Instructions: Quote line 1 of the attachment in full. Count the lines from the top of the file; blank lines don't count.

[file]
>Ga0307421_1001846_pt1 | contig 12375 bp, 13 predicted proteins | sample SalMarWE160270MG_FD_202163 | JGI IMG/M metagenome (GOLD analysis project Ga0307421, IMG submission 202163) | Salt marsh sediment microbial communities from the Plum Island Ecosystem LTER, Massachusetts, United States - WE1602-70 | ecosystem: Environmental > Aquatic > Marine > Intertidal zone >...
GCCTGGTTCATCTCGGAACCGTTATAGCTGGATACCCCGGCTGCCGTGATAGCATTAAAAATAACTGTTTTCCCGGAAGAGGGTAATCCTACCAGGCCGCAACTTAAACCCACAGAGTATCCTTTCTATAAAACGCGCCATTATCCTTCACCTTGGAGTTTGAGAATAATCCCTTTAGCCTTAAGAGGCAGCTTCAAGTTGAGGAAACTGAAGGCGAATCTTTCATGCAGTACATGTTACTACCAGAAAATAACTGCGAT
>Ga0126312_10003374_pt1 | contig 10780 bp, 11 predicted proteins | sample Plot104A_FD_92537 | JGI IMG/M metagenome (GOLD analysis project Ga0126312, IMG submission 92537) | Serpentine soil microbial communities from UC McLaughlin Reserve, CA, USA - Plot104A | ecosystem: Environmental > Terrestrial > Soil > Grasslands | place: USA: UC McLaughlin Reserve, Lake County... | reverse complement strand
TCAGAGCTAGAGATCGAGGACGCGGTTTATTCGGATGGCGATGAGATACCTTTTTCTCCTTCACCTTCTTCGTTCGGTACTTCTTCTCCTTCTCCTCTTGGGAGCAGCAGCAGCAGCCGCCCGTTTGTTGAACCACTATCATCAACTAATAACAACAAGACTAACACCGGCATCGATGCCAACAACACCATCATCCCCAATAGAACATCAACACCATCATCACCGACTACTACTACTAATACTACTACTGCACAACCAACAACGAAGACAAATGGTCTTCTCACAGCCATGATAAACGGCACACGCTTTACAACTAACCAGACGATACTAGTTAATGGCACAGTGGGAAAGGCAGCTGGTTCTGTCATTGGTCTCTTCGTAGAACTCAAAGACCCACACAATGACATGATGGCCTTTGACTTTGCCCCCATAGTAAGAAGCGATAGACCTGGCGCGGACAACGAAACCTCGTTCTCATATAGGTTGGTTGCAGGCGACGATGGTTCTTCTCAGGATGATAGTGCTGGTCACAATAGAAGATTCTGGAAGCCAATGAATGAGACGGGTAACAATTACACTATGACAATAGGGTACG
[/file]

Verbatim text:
>Ga0307421_1001846_pt1 | contig 12375 bp, 13 predicted proteins | sample SalMarWE160270MG_FD_202163 | JGI IMG/M metagenome (GOLD analysis project Ga0307421, IMG submission 202163) | Salt marsh sediment microbial communities from the Plum Island Ecosystem LTER, Massachusetts, United States - WE1602-70 | ecosystem: Environmental > Aquatic > Marine > Intertidal zone >...